May 2006
Volume 47, Issue 13
ARVO Annual Meeting Abstract  |   May 2006
Effect of High–Fat Diet on the Development of Corneal Neovascularizaion and Intraocular Inflammation
Author Affiliations & Notes
  • S.J. Kang
    Ophthalmology, Emory, Atlanta, GA
  • I. Schmack
    Ophthalmology, Emory, Atlanta, GA
    Ophthalmology, Ruprecht–Karls–University, Heidelberg, Germany
  • E.S. Yang
    Ophthalmology, Emory, Atlanta, GA
  • L. Berglin
    Ophthalmology, Emory, Atlanta, GA
    Ophthalmology, St Erik Eye Hospital, Karolinska Institutet, Stockholm, Sweden
  • H.E. Grossniklaus
    Ophthalmology, Emory, Atlanta, GA
  • Footnotes
    Commercial Relationships  S.J. Kang, None; I. Schmack, None; E.S. Yang, None; L. Berglin, None; H.E. Grossniklaus, None.
  • Footnotes
    Support  NIH grant U10EY06360
Investigative Ophthalmology & Visual Science May 2006, Vol.47, 1641. doi:
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      S.J. Kang, I. Schmack, E.S. Yang, L. Berglin, H.E. Grossniklaus; Effect of High–Fat Diet on the Development of Corneal Neovascularizaion and Intraocular Inflammation . Invest. Ophthalmol. Vis. Sci. 2006;47(13):1641.

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      © ARVO (1962-2015); The Authors (2016-present)

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Purpose: : To evaluate the influence of diet (atherogenic high–fat versus regular rodent diet) on the development of corneal neovascularization and intraocular inflammation in a corneal neovascularization animal model.

Methods: : Two groups of 4 and 8 months old C57Bl/6 mice (n=20/group) were fed for 4 months either with a regular rodent diet (ND; n=10/group) or an atherogenic high–fat rodent diet (HD; n=10/group). The right eye of each mouse was subsequently treated 5–times (every other day) with argon laser (laser settings: 488 nm, spot size 50 µm, power 50 mW, duration 20 msec) as a model of corneal injury. The untreated left eyes served as controls. The eyes were examined daily for any signs of corneal neovascularization or anterior chamber reaction. All mice were euthanized six weeks after the initial laser treatment and the corneas were evaluated by light and electron microscopy. Immunohistochemistry was performed using antibodies against vascular endothelium (CD31) and macrophages (F4/80).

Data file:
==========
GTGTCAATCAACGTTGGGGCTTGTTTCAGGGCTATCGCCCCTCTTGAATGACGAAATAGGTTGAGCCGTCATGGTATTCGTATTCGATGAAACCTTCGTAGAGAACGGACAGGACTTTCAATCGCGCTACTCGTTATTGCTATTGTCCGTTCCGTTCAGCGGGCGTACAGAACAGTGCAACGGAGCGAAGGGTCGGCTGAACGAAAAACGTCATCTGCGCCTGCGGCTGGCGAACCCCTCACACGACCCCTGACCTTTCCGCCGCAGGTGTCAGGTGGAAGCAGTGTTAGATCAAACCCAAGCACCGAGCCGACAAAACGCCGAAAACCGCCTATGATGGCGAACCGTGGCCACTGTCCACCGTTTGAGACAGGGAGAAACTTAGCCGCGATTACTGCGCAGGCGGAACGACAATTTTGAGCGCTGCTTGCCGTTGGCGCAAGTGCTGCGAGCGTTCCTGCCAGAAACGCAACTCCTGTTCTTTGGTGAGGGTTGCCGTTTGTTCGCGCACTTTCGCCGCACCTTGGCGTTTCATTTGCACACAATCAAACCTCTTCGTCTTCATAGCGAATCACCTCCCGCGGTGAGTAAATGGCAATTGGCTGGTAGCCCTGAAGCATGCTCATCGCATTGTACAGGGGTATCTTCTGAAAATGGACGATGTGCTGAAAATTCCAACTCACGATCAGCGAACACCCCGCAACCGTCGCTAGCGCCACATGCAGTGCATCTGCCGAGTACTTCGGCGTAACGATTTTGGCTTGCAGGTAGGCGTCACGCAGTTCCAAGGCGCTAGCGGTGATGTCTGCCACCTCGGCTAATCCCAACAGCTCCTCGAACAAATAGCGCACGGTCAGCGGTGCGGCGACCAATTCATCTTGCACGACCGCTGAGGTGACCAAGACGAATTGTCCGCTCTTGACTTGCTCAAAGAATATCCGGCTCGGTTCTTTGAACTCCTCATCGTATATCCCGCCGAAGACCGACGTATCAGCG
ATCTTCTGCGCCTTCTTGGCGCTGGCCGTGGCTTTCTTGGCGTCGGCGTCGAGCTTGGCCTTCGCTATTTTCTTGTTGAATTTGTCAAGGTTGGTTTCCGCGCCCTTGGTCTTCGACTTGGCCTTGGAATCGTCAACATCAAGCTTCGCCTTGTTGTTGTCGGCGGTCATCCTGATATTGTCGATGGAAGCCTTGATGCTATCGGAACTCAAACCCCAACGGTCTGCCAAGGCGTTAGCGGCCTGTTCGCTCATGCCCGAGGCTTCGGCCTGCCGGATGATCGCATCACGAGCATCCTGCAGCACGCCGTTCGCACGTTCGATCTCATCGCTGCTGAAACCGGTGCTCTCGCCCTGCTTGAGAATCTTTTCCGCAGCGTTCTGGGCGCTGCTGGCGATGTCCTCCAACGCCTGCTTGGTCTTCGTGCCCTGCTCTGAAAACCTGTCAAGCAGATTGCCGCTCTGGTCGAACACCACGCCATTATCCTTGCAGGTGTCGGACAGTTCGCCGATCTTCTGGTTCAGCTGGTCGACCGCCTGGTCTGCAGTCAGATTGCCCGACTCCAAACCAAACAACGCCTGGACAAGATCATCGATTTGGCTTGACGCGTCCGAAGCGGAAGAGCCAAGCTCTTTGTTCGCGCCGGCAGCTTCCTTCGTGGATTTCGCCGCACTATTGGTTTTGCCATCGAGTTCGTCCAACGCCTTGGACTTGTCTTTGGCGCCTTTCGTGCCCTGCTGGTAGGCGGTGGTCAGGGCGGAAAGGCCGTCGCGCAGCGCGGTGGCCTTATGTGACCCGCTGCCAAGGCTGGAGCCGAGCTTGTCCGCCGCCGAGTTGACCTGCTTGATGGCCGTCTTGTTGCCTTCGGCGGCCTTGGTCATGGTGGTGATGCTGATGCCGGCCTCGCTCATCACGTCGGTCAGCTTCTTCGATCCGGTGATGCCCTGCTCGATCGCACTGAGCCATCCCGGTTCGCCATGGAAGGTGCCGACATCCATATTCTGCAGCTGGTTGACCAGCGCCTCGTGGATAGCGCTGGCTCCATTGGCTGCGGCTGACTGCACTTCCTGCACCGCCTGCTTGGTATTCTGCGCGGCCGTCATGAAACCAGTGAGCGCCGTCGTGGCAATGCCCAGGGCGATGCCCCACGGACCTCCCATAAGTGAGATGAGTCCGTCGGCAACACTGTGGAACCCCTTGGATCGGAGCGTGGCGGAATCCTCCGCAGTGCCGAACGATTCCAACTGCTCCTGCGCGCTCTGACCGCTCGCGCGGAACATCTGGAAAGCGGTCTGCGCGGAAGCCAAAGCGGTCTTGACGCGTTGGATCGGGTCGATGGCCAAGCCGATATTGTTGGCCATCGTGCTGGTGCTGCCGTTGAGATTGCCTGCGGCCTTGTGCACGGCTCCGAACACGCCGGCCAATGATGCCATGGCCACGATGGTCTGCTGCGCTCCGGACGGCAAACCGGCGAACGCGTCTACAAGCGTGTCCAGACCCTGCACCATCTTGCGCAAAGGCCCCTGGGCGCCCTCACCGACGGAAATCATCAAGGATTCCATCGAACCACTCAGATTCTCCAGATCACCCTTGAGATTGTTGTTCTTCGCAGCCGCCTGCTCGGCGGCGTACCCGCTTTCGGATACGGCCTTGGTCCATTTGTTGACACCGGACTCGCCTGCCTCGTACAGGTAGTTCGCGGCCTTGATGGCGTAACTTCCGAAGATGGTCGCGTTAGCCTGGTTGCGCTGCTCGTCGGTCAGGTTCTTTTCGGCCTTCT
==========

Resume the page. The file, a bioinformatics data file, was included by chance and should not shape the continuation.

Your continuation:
Results: : Corneal neovascularization was present in all four treatment groups. Blood vessels arose from the limbal region and occurred between day 3 and 7 after laser treatment in mice fed with ND and 7 days after the initial laser application in mice fed with HD. Corneal neovascularization was found in high frequency in eyes of young (4 months old) mice and animals fed with ND [94.4% (ND, 4 mo) and 80% (ND, 8mo)]. Mice fed with HD demonstrated corneal neovascularization in 20% (4 mo) and 5% (8 mo). F4/80 staining inflammatory cells in the corneal stroma were more common in mice fed ND in comparison to mice fed under HD. Signs of intraocular inflammation were only present in mice fed with ND [33.3% (4 mo) and 16.4% (8 mo)].

Conclusions: : Our animal model of corneal neovascularization suggests that high–fat diet and aging have an effect on the immune response resulting in a lower degree of intraocular inflammation and corneal neovascularization. The presence of polyunsaturated fatty acids and omega–3 fatty acids might be responsible for the decreased immune response including cytokine expression.

Keywords: neovascularization • cornea: basic science • lipids 

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